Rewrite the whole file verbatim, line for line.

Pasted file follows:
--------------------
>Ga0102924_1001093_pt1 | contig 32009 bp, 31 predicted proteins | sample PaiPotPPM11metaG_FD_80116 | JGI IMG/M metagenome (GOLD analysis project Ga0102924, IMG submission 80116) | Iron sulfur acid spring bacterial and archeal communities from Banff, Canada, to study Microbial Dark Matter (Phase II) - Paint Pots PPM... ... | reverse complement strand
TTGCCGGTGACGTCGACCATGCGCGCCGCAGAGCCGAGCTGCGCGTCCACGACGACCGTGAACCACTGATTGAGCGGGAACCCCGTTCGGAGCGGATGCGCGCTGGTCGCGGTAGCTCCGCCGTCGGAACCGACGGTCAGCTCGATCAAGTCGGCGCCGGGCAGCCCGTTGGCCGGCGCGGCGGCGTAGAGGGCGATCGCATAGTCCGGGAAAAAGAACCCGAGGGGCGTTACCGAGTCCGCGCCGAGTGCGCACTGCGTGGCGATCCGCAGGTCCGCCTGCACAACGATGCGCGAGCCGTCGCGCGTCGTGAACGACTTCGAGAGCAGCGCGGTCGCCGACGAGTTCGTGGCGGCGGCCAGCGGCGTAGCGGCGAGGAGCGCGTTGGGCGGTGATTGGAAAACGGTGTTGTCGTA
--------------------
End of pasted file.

>Ga0102924_1001093_pt1 | contig 32009 bp, 31 predicted proteins | sample PaiPotPPM11metaG_FD_80116 | JGI IMG/M metagenome (GOLD analysis project Ga0102924, IMG submission 80116) | Iron sulfur acid spring bacterial and archeal communities from Banff, Canada, to study Microbial Dark Matter (Phase II) - Paint Pots PPM... ... | reverse complement strand
TTGCCGGTGACGTCGACCATGCGCGCCGCAGAGCCGAGCTGCGCGTCCACGACGACCGTGAACCACTGATTGAGCGGGAACCCCGTTCGGAGCGGATGCGCGCTGGTCGCGGTAGCTCCGCCGTCGGAACCGACGGTCAGCTCGATCAAGTCGGCGCCGGGCAGCCCGTTGGCCGGCGCGGCGGCGTAGAGGGCGATCGCATAGTCCGGGAAAAAGAACCCGAGGGGCGTTACCGAGTCCGCGCCGAGTGCGCACTGCGTGGCGATCCGCAGGTCCGCCTGCACAACGATGCGCGAGCCGTCGCGCGTCGTGAACGACTTCGAGAGCAGCGCGGTCGCCGACGAGTTCGTGGCGGCGGCCAGCGGCGTAGCGGCGAGGAGCGCGTTGGGCGGTGATTGGAAAACGGTGTTGTCGTA